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I'm more of a hobbyist than a pro so forgive me if I'm asking the wrong questions however I have put some time into finding a solution to this problem.

In essence I want to run an ESP8266(esp-12f to be specific) on a single 3.7v liion cell. However reading into the esp's voltage tolerances it appears as though it's important to use 3.3v to prevent damage or browning out. As such do I need to use a voltage regulator like the lm1117 or would be acceptable to run the esp directly from the cell.

If the latter is acceptable, would I need some form of low voltage cut off circuit to prevent draining the cell too much?

Thanks in advance

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Do not connect the battery directly if you want this ESP8266 to last. 3.7V is the nominal voltage but it can be a little higher when they are charged. You can place an ld1117 but even though they are marked as LDO (low drop out regulator) they do have some significant dropout, over 1V. And since Li-ion batteries have a voltage curve (their voltage drops when discharged) you will end up with a voltage close to the minimum for the ESP8266.

I wouldn't recommend using a standard ld1117. Find another regulator with a much lower dropout but make sure it can handle 300mA since the ESP8266 has 300mA peaks (I've measured) when transmitting at full power.

Or better yet, use a switching regulador (step-down), they are cheap and ultra easy to use. You can search in mouser.com, there are many easy to use regulators, you can even use the classic MC34063A.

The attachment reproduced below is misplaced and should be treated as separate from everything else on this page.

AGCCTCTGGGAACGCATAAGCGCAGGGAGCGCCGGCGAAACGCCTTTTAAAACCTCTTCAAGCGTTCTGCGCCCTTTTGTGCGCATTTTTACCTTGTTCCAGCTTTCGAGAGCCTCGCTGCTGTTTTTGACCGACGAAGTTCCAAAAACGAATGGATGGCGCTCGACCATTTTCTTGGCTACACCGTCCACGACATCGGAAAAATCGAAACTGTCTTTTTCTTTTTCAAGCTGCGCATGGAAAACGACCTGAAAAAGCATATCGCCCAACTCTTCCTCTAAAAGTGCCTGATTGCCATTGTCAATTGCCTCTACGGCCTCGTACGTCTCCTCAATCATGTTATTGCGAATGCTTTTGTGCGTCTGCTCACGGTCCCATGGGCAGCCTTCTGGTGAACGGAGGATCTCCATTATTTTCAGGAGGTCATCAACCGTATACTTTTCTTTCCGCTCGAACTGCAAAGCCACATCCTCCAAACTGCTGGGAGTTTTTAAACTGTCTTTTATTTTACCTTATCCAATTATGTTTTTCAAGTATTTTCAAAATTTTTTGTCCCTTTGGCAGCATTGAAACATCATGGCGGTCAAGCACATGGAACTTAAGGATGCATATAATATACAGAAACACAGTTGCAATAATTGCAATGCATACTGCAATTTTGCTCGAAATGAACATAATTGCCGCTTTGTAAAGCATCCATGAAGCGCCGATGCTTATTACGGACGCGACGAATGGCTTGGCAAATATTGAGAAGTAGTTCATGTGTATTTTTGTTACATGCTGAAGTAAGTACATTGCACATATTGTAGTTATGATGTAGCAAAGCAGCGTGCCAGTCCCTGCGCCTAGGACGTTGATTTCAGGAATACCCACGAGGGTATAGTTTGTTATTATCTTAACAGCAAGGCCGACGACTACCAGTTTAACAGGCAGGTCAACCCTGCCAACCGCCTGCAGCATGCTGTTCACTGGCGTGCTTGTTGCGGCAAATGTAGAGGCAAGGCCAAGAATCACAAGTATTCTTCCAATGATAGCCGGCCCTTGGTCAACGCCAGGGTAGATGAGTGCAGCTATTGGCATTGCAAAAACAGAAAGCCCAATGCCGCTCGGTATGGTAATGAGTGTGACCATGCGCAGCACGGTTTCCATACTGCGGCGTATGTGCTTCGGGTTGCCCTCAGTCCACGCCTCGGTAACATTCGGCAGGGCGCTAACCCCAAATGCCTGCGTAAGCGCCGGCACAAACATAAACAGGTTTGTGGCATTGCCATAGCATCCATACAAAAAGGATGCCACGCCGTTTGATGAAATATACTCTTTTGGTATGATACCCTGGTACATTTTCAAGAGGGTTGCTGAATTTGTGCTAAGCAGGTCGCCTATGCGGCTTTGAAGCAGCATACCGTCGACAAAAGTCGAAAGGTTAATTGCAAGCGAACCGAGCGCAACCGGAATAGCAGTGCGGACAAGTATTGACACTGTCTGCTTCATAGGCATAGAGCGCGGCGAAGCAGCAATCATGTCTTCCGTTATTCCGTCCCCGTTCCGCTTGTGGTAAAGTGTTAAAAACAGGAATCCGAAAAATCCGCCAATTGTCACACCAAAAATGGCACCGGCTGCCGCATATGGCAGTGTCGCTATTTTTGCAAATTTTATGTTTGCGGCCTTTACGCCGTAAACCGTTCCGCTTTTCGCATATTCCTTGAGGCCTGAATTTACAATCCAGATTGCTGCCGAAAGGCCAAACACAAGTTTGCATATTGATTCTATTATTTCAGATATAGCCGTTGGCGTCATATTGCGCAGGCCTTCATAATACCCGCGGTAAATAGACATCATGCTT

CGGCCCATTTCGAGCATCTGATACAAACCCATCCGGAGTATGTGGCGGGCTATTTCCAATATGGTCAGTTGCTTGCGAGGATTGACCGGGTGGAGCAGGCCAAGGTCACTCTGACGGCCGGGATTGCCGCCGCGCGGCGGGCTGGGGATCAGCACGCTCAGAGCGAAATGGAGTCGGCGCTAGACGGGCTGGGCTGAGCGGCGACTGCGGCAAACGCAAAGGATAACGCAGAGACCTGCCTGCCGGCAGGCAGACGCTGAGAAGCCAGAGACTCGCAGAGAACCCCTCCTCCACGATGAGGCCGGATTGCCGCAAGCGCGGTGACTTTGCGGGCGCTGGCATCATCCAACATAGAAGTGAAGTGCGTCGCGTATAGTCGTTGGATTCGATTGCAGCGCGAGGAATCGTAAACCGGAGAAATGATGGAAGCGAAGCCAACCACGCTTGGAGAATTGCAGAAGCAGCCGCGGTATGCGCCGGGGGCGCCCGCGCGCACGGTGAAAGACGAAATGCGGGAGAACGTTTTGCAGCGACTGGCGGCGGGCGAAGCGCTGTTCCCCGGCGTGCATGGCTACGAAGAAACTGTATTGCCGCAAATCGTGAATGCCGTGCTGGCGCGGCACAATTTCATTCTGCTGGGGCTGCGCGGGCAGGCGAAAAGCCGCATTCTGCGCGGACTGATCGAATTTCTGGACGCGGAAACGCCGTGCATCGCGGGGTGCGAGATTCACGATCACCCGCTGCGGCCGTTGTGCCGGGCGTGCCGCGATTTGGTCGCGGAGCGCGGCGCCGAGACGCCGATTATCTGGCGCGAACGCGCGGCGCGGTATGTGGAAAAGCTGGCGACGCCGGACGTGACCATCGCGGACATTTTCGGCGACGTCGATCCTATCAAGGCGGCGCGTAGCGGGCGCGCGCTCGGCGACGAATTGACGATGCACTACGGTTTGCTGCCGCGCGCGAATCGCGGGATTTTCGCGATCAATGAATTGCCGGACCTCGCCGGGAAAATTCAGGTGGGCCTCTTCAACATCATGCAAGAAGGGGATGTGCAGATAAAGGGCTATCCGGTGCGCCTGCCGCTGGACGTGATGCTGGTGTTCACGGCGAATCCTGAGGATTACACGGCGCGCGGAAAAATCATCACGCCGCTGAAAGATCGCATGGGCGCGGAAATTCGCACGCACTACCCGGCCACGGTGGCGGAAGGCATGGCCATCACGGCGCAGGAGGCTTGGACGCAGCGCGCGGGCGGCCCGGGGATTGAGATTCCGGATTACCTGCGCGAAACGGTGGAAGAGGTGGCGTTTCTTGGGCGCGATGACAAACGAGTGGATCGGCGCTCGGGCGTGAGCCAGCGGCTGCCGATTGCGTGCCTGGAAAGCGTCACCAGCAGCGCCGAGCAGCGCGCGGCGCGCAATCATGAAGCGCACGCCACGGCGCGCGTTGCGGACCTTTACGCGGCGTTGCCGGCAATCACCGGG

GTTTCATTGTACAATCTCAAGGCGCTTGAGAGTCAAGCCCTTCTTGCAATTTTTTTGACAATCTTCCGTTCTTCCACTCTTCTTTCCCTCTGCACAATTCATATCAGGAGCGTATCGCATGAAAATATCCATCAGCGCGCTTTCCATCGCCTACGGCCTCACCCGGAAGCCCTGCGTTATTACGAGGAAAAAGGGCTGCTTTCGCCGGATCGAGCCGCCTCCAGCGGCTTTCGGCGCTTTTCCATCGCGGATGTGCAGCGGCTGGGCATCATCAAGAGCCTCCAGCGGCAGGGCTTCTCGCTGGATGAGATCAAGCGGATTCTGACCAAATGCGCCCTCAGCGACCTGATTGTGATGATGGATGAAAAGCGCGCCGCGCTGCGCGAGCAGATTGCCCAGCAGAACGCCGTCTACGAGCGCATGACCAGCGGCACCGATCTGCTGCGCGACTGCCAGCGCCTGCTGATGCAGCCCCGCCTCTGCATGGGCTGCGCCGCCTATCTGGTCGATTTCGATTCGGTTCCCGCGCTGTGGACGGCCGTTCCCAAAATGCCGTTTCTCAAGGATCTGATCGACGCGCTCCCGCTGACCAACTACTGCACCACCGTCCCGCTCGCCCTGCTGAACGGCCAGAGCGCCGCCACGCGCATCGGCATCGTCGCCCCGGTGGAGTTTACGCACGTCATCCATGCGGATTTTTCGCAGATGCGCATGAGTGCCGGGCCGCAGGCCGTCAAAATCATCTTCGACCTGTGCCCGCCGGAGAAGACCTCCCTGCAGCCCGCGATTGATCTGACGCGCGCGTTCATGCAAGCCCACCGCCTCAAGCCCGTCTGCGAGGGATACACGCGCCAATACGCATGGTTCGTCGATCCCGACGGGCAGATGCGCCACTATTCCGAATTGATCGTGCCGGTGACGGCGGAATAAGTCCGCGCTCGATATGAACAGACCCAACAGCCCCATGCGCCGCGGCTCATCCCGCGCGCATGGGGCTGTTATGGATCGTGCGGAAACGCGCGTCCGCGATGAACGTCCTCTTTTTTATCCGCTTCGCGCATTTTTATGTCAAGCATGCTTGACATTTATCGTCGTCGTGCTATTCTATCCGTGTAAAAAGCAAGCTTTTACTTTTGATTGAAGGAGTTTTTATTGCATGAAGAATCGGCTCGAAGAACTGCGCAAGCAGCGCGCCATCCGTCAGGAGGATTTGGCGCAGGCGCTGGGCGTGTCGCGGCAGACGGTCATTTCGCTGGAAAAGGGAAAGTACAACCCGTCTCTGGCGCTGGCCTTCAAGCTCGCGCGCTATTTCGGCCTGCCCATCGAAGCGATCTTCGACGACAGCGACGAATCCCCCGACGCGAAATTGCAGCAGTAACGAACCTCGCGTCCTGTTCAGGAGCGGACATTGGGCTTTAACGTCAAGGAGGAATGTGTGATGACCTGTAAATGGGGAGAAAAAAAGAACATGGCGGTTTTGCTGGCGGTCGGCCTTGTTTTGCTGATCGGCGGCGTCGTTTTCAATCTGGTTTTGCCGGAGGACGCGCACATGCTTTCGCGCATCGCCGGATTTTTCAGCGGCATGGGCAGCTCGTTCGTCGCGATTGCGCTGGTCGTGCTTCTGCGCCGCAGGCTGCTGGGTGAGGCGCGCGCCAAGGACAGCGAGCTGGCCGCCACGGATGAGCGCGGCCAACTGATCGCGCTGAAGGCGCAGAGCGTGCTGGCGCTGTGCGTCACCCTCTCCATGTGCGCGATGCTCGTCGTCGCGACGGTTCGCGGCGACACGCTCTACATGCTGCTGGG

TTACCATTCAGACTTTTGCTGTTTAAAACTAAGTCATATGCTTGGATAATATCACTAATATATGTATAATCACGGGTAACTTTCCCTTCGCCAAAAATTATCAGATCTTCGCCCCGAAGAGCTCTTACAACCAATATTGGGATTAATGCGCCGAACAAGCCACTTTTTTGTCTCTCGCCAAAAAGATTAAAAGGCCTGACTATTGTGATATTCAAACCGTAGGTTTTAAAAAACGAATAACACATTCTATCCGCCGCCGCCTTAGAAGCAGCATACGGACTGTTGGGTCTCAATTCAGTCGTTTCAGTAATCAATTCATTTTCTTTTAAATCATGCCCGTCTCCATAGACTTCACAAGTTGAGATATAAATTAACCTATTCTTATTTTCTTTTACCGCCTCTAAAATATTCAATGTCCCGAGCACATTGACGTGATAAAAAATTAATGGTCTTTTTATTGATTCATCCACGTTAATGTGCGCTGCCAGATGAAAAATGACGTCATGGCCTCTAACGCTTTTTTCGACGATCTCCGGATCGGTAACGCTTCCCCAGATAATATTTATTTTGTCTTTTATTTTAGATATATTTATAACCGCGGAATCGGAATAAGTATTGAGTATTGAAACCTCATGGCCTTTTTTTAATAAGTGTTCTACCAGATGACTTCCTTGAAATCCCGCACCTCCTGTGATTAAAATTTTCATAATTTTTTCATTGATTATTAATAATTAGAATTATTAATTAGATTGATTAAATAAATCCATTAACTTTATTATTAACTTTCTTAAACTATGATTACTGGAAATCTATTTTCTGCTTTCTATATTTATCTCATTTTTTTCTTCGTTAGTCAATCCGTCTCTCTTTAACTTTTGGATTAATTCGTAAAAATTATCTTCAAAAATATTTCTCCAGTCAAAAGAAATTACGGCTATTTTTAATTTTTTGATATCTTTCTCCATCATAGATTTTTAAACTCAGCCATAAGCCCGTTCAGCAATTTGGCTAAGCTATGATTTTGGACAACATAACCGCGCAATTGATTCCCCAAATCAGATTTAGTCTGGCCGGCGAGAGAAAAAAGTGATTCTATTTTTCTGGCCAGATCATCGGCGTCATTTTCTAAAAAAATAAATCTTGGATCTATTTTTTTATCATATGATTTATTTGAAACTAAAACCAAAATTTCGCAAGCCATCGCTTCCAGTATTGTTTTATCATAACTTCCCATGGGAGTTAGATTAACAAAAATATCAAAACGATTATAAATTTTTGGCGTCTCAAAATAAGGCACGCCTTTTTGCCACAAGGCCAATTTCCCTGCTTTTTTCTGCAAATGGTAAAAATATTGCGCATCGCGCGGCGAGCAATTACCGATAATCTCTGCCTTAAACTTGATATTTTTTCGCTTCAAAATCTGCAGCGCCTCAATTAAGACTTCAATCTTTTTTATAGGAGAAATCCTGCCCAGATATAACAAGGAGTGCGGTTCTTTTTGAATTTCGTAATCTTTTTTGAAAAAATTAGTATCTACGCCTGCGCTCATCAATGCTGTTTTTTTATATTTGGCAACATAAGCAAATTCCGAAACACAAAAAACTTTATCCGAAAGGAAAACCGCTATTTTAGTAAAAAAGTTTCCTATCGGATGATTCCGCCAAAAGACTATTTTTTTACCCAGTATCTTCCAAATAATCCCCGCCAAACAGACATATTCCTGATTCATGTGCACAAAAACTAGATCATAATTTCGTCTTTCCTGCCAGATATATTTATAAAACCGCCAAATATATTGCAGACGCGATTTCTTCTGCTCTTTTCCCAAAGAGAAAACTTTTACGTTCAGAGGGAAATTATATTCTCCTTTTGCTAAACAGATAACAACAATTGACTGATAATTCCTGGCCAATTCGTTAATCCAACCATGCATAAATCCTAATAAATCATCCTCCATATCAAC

Or another thing you can do, which I've done some times, is placing a schottky diode in series with the battery, the diode will drop around 0.4V so you will end up with 3.3-3.4 when the battery is charged, and drop down to 2.8 when it's almost empty.

On your last question, most Li-ion batteries come with a protection built in that avoid over discharge damage and short circuit damage. Just make sure your battery has that little pcb (most do). So you don't have to do anything special, when the battery is very low, this protection circuit will disconnect it from your circuit to avoid damage.

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  • \$\begingroup\$ NMOS LDOs are the current kings of ultra-low-dropout performance btw -- the REG102 is but one of many examples. \$\endgroup\$ – ThreePhaseEel Feb 7 '16 at 22:40
  • \$\begingroup\$ Yes, ThreePhaseEel is right. Those can work pretty good, just look for one with a little higher current capacity. \$\endgroup\$ – scrafy Feb 8 '16 at 23:38
  • \$\begingroup\$ While there are some thoughtful points here, the nbers are simply wrong. A charged lithium cell will be 4.2 volts, making the diode idea dubious. And only a minority have protection circuits. \$\endgroup\$ – Chris Stratton Dec 29 '18 at 15:19
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ZLDO330 ultra low dropout regulator might fill the bill.

Or TDA3663, ST1L08,

ST has a nice chart at: http://www.st.com/en/power-management/ultra-low-dropout-ldo-regulators.html?querycriteria=productId=SS1733

Also the TJ1118 might work too.

Update: Just found this on digikey dot com... 3.3V fixed, .15V dropout voltage (so if Vbatt is less than 3.45V regulation stops), low quiescent current of 105uA

https://www.digikey.com/product-detail/en/analog-devices-inc/ADP122AUJZ-3.3-R7/ADP122AUJZ-3.3-R7TR-ND/2237672

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